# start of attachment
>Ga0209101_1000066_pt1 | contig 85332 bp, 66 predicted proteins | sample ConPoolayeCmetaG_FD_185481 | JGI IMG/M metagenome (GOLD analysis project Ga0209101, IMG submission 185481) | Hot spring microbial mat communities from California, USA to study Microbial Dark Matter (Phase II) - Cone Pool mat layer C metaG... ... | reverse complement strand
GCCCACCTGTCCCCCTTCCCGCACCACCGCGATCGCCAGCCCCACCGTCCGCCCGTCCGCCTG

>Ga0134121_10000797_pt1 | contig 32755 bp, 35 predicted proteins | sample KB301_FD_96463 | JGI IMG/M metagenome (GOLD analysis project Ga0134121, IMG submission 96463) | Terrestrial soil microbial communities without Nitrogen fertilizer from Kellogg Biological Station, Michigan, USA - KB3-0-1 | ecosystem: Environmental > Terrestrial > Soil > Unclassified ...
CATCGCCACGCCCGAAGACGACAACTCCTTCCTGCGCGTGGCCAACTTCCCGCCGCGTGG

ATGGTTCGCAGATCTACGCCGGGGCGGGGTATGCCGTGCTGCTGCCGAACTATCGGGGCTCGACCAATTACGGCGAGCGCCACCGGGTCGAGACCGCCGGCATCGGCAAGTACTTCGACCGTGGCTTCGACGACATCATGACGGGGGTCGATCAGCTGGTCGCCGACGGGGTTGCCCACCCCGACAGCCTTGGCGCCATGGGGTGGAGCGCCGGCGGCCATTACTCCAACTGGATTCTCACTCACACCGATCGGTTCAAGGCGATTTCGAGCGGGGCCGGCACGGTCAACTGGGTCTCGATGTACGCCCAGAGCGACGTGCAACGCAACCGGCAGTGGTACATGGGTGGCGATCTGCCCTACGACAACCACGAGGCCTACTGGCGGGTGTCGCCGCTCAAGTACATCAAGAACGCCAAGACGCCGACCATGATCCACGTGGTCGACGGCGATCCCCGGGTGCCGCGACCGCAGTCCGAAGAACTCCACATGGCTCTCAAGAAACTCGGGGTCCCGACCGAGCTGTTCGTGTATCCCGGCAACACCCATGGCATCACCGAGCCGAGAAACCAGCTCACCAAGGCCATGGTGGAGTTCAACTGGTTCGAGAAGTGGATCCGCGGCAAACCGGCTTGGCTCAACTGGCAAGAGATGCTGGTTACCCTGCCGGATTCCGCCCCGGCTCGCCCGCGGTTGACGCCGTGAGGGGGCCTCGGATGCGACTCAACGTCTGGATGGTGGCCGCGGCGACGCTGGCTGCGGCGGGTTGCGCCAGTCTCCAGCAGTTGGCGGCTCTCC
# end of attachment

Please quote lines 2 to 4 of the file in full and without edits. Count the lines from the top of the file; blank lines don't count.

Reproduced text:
GCCCACCTGTCCCCCTTCCCGCACCACCGCGATCGCCAGCCCCACCGTCCGCCCGTCCGCCTG

>Ga0134121_10000797_pt1 | contig 32755 bp, 35 predicted proteins | sample KB301_FD_96463 | JGI IMG/M metagenome (GOLD analysis project Ga0134121, IMG submission 96463) | Terrestrial soil microbial communities without Nitrogen fertilizer from Kellogg Biological Station, Michigan, USA - KB3-0-1 | ecosystem: Environmental > Terrestrial > Soil > Unclassified ...
CATCGCCACGCCCGAAGACGACAACTCCTTCCTGCGCGTGGCCAACTTCCCGCCGCGTGG